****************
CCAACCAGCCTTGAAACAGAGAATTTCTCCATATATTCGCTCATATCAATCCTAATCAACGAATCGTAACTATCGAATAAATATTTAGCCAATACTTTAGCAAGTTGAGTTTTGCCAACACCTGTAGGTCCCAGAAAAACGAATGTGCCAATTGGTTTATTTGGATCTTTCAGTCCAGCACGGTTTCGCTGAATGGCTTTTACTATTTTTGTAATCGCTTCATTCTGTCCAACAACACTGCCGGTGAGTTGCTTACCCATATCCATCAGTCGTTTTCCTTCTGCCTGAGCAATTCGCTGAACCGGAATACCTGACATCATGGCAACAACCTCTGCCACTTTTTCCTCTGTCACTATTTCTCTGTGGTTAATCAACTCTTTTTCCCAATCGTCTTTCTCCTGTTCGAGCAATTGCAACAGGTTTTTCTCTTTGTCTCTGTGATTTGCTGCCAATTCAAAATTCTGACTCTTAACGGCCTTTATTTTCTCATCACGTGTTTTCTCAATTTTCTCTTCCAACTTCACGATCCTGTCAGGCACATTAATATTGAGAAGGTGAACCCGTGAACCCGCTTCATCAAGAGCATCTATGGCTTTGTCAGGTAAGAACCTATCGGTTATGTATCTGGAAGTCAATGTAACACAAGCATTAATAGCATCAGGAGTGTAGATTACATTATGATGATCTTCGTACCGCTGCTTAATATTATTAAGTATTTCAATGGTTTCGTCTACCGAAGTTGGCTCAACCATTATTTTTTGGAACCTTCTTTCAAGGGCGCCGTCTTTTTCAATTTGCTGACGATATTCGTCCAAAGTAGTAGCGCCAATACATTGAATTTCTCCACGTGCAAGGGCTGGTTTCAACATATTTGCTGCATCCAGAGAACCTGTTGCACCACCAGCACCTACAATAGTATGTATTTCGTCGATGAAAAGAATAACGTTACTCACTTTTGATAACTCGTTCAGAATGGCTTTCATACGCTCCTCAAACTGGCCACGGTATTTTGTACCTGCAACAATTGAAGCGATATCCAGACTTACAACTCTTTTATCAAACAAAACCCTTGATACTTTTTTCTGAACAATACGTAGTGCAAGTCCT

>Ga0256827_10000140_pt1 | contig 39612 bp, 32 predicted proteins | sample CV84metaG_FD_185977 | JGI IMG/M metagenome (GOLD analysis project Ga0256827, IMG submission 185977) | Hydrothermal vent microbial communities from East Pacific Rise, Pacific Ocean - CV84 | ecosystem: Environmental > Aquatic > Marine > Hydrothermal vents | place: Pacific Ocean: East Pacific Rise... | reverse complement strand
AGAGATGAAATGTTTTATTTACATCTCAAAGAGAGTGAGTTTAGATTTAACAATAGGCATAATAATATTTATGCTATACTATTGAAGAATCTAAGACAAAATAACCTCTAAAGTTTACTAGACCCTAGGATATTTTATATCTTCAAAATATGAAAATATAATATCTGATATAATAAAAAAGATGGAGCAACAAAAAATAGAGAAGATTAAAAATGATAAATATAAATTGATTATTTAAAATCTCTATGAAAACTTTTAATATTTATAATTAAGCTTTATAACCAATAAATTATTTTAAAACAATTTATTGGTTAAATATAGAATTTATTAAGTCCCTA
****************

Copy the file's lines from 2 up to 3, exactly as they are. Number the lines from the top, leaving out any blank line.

>Ga0256827_10000140_pt1 | contig 39612 bp, 32 predicted proteins | sample CV84metaG_FD_185977 | JGI IMG/M metagenome (GOLD analysis project Ga0256827, IMG submission 185977) | Hydrothermal vent microbial communities from East Pacific Rise, Pacific Ocean - CV84 | ecosystem: Environmental > Aquatic > Marine > Hydrothermal vents | place: Pacific Ocean: East Pacific Rise... | reverse complement strand
AGAGATGAAATGTTTTATTTACATCTCAAAGAGAGTGAGTTTAGATTTAACAATAGGCATAATAATATTTATGCTATACTATTGAAGAATCTAAGACAAAATAACCTCTAAAGTTTACTAGACCCTAGGATATTTTATATCTTCAAAATATGAAAATATAATATCTGATATAATAAAAAAGATGGAGCAACAAAAAATAGAGAAGATTAAAAATGATAAATATAAATTGATTATTTAAAATCTCTATGAAAACTTTTAATATTTATAATTAAGCTTTATAACCAATAAATTATTTTAAAACAATTTATTGGTTAAATATAGAATTTATTAAGTCCCTA